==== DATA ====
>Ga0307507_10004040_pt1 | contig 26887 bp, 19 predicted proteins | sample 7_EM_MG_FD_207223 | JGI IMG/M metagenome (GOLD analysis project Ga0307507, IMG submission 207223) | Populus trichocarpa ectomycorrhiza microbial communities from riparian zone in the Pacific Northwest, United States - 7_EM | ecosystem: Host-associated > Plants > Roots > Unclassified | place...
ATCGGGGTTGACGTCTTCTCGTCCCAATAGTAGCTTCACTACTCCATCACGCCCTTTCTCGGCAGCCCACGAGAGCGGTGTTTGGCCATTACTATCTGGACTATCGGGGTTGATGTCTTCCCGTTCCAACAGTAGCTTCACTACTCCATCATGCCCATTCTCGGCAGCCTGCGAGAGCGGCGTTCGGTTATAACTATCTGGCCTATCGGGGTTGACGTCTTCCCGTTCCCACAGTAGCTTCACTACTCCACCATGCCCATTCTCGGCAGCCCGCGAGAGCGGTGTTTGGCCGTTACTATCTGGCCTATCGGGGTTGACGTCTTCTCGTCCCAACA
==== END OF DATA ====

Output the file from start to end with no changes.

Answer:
>Ga0307507_10004040_pt1 | contig 26887 bp, 19 predicted proteins | sample 7_EM_MG_FD_207223 | JGI IMG/M metagenome (GOLD analysis project Ga0307507, IMG submission 207223) | Populus trichocarpa ectomycorrhiza microbial communities from riparian zone in the Pacific Northwest, United States - 7_EM | ecosystem: Host-associated > Plants > Roots > Unclassified | place...
ATCGGGGTTGACGTCTTCTCGTCCCAATAGTAGCTTCACTACTCCATCACGCCCTTTCTCGGCAGCCCACGAGAGCGGTGTTTGGCCATTACTATCTGGACTATCGGGGTTGATGTCTTCCCGTTCCAACAGTAGCTTCACTACTCCATCATGCCCATTCTCGGCAGCCTGCGAGAGCGGCGTTCGGTTATAACTATCTGGCCTATCGGGGTTGACGTCTTCCCGTTCCCACAGTAGCTTCACTACTCCACCATGCCCATTCTCGGCAGCCCGCGAGAGCGGTGTTTGGCCGTTACTATCTGGCCTATCGGGGTTGACGTCTTCTCGTCCCAACA